Crow’s Nest Ecological Research Area is a 72.7 acre site on Salt Spring Island that was gifted to Trinity Western University (TWU) by benefactors Dirk and Emma Vanderkooi in 2000. In addition to its breathtaking views, the property holds much ecological significance as it is home to some of the few remaining Garry Oak meadows in Canada.
In the summer of 2001, three Trinity Western University (TWU) students set out to study the land the school had been given. The students, Reuben Koole, Danica Neufeld McKenzie, and Andrew Burkinshaw (affectionately known as “Tom, Huck, and Becky”) produced maps, identified plant and animal species, and researched the ecology of TWU’s Crow’s Nest Ecological Research Area, beginning a rich tradition of student research that continues to this day.
Efforts to monitor rare species in conjunction with habitat restoration measures on the site have been supported by Environment Canada and NSERC. TWU has been monitoring the Propertius Duskywing butterfly (Erynnis propertius) at Crow’s Nest and two other Salt Spring sites since 2007, as well as a number of rare bird species, such as the ironically named “Common” Nighthawk (Chordeiles minor). They have set up nestboxes for the Western Bluebird (Sialia mexicana), and conducted inventories of rare plants such as the Provincially Red-listed lichen, Exploding Beard (Usnea intermedia). Restoration studies have been led by TWU faculty David Clements, David Jordan, Geraldine Jordan and Paul Brown to examine issues that degrade the Garry Oak meadows at Crow’s Nest such as deer grazing, invasion of non-native grasses, and encroachment by Douglas-fir.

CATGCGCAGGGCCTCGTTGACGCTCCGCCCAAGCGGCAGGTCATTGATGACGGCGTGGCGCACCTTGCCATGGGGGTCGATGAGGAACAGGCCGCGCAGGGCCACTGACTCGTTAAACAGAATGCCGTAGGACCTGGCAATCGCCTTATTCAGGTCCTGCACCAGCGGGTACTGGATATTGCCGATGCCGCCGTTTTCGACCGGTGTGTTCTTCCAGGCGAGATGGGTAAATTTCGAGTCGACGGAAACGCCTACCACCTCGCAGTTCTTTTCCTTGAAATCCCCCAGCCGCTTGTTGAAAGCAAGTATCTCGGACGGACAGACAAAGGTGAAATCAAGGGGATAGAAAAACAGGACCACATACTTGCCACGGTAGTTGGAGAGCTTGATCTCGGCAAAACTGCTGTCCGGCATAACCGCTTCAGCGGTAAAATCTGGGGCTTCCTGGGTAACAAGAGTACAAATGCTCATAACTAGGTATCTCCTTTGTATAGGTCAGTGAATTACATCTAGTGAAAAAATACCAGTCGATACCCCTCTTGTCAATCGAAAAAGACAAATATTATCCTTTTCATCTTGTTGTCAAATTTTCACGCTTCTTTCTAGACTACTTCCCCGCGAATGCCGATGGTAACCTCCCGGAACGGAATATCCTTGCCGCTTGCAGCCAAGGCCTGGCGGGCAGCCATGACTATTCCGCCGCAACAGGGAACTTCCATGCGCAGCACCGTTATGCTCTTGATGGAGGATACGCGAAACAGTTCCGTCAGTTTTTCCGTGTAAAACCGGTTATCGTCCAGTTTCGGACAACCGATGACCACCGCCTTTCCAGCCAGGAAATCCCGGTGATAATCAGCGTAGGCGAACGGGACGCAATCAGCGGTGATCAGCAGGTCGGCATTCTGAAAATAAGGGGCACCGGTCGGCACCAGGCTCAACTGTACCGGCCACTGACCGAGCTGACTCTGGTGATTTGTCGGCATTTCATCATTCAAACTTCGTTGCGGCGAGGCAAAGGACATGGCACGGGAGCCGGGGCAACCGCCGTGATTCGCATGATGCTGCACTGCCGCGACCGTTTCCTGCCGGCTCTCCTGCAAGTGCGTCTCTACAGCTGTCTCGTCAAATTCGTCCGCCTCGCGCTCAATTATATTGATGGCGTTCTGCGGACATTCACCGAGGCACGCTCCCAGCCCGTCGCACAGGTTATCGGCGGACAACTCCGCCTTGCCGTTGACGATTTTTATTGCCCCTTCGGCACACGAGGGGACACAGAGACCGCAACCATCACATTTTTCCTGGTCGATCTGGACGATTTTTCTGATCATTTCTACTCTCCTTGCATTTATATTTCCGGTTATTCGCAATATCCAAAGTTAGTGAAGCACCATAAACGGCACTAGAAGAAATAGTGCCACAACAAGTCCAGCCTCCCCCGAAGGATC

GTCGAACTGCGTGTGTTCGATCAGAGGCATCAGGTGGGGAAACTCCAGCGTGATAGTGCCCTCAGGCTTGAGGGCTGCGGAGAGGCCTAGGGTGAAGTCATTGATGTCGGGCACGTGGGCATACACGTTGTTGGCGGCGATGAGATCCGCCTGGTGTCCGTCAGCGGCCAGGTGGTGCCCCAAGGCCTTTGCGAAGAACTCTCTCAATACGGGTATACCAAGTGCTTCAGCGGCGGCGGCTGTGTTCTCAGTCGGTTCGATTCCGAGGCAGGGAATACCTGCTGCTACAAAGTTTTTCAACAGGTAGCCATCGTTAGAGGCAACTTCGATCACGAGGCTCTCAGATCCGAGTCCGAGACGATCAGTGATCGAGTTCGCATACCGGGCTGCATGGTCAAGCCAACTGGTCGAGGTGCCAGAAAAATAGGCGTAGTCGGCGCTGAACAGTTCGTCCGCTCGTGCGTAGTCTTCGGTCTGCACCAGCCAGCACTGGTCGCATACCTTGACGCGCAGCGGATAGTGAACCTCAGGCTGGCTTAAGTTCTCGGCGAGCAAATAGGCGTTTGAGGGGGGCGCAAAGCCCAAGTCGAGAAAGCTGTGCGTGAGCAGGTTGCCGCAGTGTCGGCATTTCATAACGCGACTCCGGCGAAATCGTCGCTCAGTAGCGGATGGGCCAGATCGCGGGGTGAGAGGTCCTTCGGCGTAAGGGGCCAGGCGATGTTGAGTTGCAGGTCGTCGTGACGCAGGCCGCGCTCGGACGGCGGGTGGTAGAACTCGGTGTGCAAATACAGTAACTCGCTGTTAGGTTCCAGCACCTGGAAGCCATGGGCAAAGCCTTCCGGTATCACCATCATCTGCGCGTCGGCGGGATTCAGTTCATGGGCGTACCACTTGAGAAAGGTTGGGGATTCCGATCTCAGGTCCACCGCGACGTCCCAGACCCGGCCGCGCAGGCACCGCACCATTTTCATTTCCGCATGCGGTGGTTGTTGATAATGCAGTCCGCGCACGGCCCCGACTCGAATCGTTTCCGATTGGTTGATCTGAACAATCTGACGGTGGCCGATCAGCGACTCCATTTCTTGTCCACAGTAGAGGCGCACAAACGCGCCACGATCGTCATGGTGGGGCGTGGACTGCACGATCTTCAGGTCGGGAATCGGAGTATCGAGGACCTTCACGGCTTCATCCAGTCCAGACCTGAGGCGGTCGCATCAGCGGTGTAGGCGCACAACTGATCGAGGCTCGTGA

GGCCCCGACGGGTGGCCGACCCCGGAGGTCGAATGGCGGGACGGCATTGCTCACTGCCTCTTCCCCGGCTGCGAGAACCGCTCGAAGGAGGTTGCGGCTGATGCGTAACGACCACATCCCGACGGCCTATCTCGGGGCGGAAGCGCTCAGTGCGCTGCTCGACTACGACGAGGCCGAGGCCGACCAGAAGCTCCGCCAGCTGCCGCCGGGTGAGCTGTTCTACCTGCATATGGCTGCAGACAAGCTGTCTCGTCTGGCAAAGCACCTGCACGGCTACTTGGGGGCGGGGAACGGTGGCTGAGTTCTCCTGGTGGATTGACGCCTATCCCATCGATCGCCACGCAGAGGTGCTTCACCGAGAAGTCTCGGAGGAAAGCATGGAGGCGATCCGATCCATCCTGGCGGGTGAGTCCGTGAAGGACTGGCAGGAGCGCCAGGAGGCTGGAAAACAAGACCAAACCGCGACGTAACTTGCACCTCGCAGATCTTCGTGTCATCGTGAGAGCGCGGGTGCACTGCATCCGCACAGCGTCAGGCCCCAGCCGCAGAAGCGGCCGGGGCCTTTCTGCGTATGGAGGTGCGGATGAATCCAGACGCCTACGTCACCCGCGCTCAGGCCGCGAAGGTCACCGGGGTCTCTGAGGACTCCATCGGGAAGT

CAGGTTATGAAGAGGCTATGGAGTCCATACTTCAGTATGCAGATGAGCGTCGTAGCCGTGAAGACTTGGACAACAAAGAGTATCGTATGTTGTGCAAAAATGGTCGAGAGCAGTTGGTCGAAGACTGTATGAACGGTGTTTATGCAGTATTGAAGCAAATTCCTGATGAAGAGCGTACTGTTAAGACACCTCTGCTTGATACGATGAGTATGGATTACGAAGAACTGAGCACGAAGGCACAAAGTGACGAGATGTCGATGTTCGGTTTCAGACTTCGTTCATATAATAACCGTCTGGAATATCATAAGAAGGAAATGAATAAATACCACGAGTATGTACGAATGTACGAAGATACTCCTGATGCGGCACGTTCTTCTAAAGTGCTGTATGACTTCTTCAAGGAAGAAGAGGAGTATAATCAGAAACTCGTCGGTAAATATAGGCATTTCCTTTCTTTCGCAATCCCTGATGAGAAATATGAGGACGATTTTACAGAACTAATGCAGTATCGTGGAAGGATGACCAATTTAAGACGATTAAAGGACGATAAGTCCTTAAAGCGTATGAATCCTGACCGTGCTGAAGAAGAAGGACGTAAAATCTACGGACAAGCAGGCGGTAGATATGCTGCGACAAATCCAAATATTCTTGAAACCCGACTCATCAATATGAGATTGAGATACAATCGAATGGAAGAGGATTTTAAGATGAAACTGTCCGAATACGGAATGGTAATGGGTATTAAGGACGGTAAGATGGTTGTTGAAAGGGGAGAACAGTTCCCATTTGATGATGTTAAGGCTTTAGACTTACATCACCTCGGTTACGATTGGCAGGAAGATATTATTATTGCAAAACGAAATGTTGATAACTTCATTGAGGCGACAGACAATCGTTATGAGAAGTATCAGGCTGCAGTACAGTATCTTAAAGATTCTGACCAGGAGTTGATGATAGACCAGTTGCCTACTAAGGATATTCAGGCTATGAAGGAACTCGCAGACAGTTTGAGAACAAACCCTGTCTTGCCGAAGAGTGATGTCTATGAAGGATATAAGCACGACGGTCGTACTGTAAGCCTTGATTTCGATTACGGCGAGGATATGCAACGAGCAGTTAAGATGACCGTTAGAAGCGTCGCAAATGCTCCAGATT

Much of TWU’s work on Salt Spring Island has relied heavily on partnerships: deer grazing studies in collaboration with UBC researcher Peter Arcese, nestboxes set up by biologist Susan Hannon with the Salt Spring Island Conservancy, bird and dragonfly monitoring in conjunction with A Rocha Canada, and Mt. Maxwell fire recovery studies in conjunction with BC Parks, to name a few. Since “Tom, Huck and Becky” first resided at Crow’s Nest, a solid but rustic infrastructure has been set up with three small cabins on site, which has helped facilitate partnerships, such as the one with UBC where Ph.D. student Emily Gonzales and her assistants camped out for 103 straight days of vegetation measurements one summer. TWU also runs an undergraduate travel studies experience featuring Marine Biology and Plant Ecology courses on Salt Spring Island every two years during the month of May.
View a video guided tour of the TWU work at Crow’s Nest (scroll down to the title Crow’s Nest Ecological Research Area).